Made over a six month period in early 2020, Iris Schomaker’s I See The Dawn builds on the artist’s exploration of the relation between figuration and abstraction. Schomaker’s pseudo-silhouetted, monochrome forms are often found caught in private moments of introspection, which, in the context of social distancing and quarantining, is rendered particularly potent.
Schomaker has a unique brand of figuration: one which is heavily bound to abstraction in its use of bold, graphic forms and composite anthropomorphism. Taking between six months and a year to create, each work is built slowly and carefully; first with charcoal, then multiple, thin washes of paint. Each work by Schomaker presents a complex surface, testifying to her diverse working methods: a heavy surface that oscillates between unworked and heavily worked, revealing traces of pencil marks behind the strong, graphic outlines.
Schomaker’s palette is restrained, with little divergence between black, white, grey tones and subtle pastel tones. The softness of her palette gives her work a drawing-like quality, which is emphasised further by pencil marks and other left-over traces of the working process. Devoid of colour, Schomaker’s layered surfaces are at once fragile and deeply evocative. In I See The Dawn, shades of delicate rose and yellow – buff and ochre – cut through the otherwise monochromatic palette to instil an undertone of optimism.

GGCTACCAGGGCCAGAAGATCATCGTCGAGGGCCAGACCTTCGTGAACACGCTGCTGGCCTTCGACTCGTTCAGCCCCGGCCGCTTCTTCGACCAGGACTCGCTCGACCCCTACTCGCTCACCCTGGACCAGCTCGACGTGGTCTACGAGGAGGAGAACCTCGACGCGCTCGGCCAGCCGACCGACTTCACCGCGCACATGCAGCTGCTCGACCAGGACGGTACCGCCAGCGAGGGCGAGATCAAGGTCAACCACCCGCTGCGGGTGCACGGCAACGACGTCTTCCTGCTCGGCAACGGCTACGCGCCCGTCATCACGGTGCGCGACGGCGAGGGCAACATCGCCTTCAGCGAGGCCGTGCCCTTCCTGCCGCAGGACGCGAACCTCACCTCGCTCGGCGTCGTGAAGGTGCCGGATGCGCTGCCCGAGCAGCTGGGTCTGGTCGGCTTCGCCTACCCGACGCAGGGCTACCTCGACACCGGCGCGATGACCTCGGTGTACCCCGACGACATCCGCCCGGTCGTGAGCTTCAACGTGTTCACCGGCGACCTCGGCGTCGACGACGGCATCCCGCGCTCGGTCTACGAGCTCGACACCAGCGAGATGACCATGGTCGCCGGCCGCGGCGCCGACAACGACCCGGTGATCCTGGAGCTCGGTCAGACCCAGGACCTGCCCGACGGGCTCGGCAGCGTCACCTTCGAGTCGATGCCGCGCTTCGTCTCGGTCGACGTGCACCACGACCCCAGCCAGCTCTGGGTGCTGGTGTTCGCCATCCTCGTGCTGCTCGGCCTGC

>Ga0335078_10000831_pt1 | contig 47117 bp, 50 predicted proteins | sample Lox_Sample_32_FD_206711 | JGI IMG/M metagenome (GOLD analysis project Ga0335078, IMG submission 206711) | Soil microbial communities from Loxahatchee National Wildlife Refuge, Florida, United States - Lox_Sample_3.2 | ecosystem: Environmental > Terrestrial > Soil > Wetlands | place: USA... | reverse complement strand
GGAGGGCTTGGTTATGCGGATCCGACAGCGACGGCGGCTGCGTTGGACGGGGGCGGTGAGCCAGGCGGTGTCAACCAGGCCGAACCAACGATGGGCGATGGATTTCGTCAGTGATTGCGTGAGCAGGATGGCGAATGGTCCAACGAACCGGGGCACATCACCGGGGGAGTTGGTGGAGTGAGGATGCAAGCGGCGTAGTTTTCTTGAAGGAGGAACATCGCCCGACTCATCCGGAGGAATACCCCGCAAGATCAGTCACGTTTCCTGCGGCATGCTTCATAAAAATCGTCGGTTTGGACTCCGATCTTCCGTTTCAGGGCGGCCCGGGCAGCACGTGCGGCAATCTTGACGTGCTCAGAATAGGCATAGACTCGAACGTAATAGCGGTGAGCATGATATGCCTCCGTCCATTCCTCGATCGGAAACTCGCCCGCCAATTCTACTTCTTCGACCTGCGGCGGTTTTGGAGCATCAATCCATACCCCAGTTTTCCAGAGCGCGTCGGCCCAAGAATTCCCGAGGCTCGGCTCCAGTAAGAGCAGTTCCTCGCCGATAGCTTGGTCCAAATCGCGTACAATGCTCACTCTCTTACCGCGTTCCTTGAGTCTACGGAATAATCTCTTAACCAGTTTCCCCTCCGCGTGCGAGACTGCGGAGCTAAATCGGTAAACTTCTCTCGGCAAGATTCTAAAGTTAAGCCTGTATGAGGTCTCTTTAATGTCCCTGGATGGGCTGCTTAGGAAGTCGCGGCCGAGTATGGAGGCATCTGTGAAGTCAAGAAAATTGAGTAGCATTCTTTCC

I See The Dawn probes the limits between gesture and geometry, expression and exactitude. Poised at the tipping point between realism and abstraction, I See The Dawn is characteristically layered, and emotionally powerful. Set in an interior atmosphere of solitude and absence, the central figure is neither male nor female, but crosses both legs and arms in a gesture of further isolation. Although the faceless figure invites the viewer to construct their own narrative, we might read it as a meditation on the nature of separation and the interiority and insularity of life in 2020